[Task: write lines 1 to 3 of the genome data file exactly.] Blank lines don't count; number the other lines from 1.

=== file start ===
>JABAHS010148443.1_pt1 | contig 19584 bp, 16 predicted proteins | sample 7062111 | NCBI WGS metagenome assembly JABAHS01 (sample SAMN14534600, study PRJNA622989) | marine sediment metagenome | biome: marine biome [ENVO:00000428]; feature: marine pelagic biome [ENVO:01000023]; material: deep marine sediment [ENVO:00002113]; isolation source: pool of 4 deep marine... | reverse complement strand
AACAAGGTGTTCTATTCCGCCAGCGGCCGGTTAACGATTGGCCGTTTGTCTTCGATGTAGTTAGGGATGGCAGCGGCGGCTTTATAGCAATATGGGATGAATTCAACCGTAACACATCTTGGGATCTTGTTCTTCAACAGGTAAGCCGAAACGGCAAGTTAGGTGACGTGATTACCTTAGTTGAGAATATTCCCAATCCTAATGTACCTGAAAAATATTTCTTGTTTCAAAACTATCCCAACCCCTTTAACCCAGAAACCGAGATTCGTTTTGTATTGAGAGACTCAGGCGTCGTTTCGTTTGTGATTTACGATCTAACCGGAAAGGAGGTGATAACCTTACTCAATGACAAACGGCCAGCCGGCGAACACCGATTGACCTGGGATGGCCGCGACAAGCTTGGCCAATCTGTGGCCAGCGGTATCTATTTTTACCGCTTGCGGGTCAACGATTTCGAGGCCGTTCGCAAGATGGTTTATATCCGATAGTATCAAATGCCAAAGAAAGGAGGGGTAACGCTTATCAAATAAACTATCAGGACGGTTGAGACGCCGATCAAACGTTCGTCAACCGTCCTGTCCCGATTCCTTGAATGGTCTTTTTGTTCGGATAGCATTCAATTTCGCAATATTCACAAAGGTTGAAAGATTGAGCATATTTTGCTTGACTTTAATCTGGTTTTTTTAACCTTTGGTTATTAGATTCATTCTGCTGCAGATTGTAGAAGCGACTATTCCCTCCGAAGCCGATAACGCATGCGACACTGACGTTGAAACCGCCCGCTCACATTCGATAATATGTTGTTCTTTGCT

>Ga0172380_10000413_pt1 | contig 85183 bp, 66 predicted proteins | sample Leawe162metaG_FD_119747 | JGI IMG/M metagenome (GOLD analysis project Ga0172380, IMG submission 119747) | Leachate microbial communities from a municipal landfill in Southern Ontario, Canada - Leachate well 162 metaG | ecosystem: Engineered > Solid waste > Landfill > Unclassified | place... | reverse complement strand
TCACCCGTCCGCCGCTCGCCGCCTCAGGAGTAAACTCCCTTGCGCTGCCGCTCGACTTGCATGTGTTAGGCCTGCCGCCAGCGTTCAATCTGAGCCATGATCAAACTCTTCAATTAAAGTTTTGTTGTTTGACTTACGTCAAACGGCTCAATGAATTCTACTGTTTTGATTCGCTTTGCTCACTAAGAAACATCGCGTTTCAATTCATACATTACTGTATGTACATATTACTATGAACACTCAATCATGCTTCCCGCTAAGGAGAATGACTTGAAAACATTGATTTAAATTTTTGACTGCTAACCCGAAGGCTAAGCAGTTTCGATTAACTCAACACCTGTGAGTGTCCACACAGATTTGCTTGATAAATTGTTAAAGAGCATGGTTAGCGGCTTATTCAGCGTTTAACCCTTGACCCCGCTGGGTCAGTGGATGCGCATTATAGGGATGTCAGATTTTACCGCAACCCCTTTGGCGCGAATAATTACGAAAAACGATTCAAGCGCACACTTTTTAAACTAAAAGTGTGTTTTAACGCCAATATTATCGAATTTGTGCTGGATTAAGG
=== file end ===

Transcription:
>JABAHS010148443.1_pt1 | contig 19584 bp, 16 predicted proteins | sample 7062111 | NCBI WGS metagenome assembly JABAHS01 (sample SAMN14534600, study PRJNA622989) | marine sediment metagenome | biome: marine biome [ENVO:00000428]; feature: marine pelagic biome [ENVO:01000023]; material: deep marine sediment [ENVO:00002113]; isolation source: pool of 4 deep marine... | reverse complement strand
AACAAGGTGTTCTATTCCGCCAGCGGCCGGTTAACGATTGGCCGTTTGTCTTCGATGTAGTTAGGGATGGCAGCGGCGGCTTTATAGCAATATGGGATGAATTCAACCGTAACACATCTTGGGATCTTGTTCTTCAACAGGTAAGCCGAAACGGCAAGTTAGGTGACGTGATTACCTTAGTTGAGAATATTCCCAATCCTAATGTACCTGAAAAATATTTCTTGTTTCAAAACTATCCCAACCCCTTTAACCCAGAAACCGAGATTCGTTTTGTATTGAGAGACTCAGGCGTCGTTTCGTTTGTGATTTACGATCTAACCGGAAAGGAGGTGATAACCTTACTCAATGACAAACGGCCAGCCGGCGAACACCGATTGACCTGGGATGGCCGCGACAAGCTTGGCCAATCTGTGGCCAGCGGTATCTATTTTTACCGCTTGCGGGTCAACGATTTCGAGGCCGTTCGCAAGATGGTTTATATCCGATAGTATCAAATGCCAAAGAAAGGAGGGGTAACGCTTATCAAATAAACTATCAGGACGGTTGAGACGCCGATCAAACGTTCGTCAACCGTCCTGTCCCGATTCCTTGAATGGTCTTTTTGTTCGGATAGCATTCAATTTCGCAATATTCACAAAGGTTGAAAGATTGAGCATATTTTGCTTGACTTTAATCTGGTTTTTTTAACCTTTGGTTATTAGATTCATTCTGCTGCAGATTGTAGAAGCGACTATTCCCTCCGAAGCCGATAACGCATGCGACACTGACGTTGAAACCGCCCGCTCACATTCGATAATATGTTGTTCTTTGCT

>Ga0172380_10000413_pt1 | contig 85183 bp, 66 predicted proteins | sample Leawe162metaG_FD_119747 | JGI IMG/M metagenome (GOLD analysis project Ga0172380, IMG submission 119747) | Leachate microbial communities from a municipal landfill in Southern Ontario, Canada - Leachate well 162 metaG | ecosystem: Engineered > Solid waste > Landfill > Unclassified | place... | reverse complement strand